Finding a flute teacher in Singapore can be a bit daunting, but by creating your own profile and having an idea of what qualities you desire in a flute teacher in Singapore, it can be an adventure to research and choose a new flute teacher!

Seek flute teacher candidate names from your colleagues in your ensembles, your musical neighbors and relatives, your local colleges and universities, music stores and even the internet and yellow pages.

Before beginning your search or making that first phone call (Refer to the Flute Student Defining Quiz below for assistance with these issues):

1. Define your flute goals (get a higher chair; win competitions; audition prep; sheer enjoyment; to do your part toward world peace; etc.)

2. Determine your commitment level for practicing the flute.

3. Be realistic about “time” allotment for daily/weekly practice

4. Ascertain your current playing level (advanced, intermediate, upper beginner, etc.)

5. Gather your music (for the past year or so) and have it on hand

6. Make the call yourself if you are age 15 and up. Your parents may handle the business end, but you need to navigate and field the music related inquires

Here are some sources for finding a local flute teacher in Singapore • Contact your local music school or music academy.
• Inquire at local musical equipment stores.
• Contact your local symphony for referrals.
• Contact local religious organizations.
• Advertisements (any of the above locations may have ads posted).

Now that you know where to find an flute teacher in Singapore, how can you make sure he/she is the best for your needs?

• Ask for references from student currently receiving instruction.
• Does the flute teacher put their students in competitions e.g. all-County, All district, All-State etc. If so, how well do their students perform in competitions?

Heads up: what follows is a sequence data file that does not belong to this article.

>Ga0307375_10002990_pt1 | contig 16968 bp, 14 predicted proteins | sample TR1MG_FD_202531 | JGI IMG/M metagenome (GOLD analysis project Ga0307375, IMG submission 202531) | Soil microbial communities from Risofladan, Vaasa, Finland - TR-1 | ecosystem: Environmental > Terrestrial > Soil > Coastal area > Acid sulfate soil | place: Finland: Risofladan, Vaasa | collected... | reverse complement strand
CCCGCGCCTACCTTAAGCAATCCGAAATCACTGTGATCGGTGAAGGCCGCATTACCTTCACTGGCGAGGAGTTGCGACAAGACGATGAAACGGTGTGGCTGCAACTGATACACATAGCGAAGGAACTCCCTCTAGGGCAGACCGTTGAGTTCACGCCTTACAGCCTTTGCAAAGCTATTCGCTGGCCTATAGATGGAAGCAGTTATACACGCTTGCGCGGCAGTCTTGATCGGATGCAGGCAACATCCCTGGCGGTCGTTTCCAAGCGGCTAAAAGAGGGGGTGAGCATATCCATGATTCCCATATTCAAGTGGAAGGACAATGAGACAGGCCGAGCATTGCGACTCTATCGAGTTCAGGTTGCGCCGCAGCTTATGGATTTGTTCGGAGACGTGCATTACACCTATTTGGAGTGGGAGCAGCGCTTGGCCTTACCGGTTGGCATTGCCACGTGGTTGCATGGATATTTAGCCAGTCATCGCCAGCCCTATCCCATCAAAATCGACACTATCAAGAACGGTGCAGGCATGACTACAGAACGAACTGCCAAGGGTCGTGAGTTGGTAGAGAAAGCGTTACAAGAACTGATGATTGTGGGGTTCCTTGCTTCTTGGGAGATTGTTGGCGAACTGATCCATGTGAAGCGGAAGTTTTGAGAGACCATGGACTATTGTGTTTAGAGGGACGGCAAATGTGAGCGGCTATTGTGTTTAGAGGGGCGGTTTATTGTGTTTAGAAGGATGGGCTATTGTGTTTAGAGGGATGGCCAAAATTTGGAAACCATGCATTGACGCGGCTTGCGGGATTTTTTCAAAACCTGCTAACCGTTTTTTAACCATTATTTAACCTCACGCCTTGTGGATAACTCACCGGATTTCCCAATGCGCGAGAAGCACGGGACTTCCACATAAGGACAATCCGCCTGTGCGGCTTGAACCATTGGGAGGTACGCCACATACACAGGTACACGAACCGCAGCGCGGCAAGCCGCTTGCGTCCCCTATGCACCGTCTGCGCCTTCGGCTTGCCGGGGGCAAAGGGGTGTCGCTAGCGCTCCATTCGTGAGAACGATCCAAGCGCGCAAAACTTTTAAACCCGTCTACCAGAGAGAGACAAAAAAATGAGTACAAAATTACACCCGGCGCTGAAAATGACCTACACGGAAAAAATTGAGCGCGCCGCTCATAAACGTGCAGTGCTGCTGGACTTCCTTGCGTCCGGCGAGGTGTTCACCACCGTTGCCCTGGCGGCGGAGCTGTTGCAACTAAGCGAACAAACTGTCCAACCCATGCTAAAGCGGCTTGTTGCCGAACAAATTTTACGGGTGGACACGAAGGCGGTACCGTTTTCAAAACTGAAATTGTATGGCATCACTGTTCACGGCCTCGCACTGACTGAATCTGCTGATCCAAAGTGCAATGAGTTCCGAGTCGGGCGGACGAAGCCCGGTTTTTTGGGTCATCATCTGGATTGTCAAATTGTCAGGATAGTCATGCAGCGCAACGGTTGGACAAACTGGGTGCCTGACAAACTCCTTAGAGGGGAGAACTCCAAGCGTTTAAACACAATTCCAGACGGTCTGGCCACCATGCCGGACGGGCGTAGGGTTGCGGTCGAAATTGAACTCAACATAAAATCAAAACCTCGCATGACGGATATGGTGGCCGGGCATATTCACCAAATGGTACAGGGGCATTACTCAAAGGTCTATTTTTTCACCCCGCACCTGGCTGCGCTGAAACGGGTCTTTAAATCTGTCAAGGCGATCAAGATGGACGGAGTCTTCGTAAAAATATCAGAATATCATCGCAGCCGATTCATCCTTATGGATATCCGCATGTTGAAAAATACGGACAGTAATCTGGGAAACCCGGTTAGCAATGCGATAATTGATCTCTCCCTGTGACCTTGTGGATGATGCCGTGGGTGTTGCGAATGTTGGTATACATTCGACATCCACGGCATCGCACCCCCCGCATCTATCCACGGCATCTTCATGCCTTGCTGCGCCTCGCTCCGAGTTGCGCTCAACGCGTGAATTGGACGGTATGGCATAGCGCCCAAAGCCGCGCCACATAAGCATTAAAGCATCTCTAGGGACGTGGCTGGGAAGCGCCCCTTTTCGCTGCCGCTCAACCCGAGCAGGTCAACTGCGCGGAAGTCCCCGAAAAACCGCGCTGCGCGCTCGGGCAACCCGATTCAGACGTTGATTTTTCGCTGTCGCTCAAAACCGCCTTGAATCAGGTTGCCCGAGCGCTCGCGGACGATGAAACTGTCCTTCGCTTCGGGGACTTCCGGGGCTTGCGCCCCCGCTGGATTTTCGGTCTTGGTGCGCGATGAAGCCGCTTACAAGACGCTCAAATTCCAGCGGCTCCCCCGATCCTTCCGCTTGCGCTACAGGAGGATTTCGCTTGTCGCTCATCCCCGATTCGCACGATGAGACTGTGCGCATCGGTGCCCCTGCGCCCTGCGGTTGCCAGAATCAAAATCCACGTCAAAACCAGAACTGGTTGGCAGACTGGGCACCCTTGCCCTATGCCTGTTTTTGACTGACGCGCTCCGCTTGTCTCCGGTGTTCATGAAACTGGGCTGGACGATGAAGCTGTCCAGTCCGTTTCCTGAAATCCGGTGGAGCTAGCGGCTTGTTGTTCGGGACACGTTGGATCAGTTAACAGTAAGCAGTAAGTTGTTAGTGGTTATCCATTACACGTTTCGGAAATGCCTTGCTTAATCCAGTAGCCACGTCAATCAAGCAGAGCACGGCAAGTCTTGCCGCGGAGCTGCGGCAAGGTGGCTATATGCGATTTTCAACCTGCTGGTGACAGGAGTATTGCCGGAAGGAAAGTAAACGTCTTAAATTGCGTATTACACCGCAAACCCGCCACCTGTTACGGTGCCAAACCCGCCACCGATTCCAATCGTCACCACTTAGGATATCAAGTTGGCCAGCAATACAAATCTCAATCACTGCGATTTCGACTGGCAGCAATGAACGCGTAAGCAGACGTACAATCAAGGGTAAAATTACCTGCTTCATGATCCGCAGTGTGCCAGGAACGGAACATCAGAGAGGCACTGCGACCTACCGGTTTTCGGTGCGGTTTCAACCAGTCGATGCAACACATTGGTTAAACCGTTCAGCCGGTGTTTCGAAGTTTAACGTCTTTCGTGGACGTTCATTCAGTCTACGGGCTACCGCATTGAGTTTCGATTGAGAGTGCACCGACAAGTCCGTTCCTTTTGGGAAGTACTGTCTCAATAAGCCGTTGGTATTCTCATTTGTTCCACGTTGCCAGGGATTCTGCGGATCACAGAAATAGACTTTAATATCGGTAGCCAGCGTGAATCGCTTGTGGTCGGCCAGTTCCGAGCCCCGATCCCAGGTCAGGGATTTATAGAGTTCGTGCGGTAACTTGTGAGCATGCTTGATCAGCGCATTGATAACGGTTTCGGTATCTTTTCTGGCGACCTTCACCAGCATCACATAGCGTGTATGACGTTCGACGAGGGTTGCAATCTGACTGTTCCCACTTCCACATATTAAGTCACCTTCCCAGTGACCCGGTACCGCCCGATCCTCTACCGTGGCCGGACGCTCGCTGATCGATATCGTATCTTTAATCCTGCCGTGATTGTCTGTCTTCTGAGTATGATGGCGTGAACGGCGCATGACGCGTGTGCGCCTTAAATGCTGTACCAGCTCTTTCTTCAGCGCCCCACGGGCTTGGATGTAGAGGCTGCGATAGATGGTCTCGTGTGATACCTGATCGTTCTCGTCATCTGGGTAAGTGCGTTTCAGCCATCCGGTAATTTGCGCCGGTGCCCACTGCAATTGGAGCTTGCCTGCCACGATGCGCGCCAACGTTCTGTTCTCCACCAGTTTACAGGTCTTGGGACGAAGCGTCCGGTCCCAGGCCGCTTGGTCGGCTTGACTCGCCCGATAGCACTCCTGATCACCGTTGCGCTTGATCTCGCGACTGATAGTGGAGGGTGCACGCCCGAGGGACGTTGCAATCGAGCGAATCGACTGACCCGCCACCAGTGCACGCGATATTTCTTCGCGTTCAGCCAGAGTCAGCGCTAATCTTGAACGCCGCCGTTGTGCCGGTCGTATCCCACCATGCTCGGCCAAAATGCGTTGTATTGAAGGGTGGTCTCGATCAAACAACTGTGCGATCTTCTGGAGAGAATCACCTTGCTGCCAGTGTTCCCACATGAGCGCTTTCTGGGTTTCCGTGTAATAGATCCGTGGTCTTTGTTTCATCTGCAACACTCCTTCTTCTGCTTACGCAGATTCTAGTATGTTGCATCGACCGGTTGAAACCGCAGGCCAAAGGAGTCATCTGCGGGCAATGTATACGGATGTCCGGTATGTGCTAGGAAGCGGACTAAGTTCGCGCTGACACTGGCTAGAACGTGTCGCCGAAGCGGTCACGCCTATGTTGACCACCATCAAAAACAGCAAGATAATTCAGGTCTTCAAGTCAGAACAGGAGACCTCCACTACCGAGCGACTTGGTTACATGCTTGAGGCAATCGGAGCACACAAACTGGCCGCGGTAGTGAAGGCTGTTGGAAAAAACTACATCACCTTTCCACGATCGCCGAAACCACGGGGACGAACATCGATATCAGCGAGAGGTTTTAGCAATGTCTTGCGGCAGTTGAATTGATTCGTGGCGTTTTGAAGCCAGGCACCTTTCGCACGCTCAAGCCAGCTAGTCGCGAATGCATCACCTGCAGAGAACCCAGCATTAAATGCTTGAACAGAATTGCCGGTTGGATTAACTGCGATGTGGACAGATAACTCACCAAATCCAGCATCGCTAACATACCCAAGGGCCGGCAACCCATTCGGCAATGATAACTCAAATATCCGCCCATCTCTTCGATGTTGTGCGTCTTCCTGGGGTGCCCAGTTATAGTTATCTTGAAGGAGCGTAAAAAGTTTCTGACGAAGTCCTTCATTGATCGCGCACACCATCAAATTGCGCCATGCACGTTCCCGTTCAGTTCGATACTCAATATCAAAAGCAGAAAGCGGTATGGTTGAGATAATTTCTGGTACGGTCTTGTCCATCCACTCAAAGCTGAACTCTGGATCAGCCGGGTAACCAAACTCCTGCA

• Does the flute teacher in Singapore know about musical opportunities for students in the community e.g. community bands or orchestras?
• Will they ensure there are opportunities for their students to perform in recitals or in public?
I would consider it important to receive positive answers to each of the questions above. I would consider the answers to the following questions when comparing different flute instructor’s in Singapore rates:
• What type of professional experience does the Singaporean flute teacher have?
• How long have they been teaching flute?
• Where did this instructor go to school for flute?
• Is the flute the teacher’s primary instrument?

A student that thrives in a very structured learning environment may do better with an instructor that provides the same lesson plans and practice assignments to all their students.

Yet some flute teachers in Singapore look to spark a passion for the flute by catering their instruction around the musical interests of their students. Try to match the student’s learning style with an instructor’s teaching style.

Also, some flute teachers in Singapore tend to teach their students by the Suzuki method. In general, the Suzuki method is described as learning music by ear instead of learning to read and play by musical notation.

Beginners may quickly learn to play musical compositions by hearing it using this method. However, one criticism of this style is that many students of the Suzuki style may develop a weakness in their ability to read music.

Therefore, if your student learns by this style, I recommend they also learn to read sheet music at some point if they wish to pursue flute performance as a profession.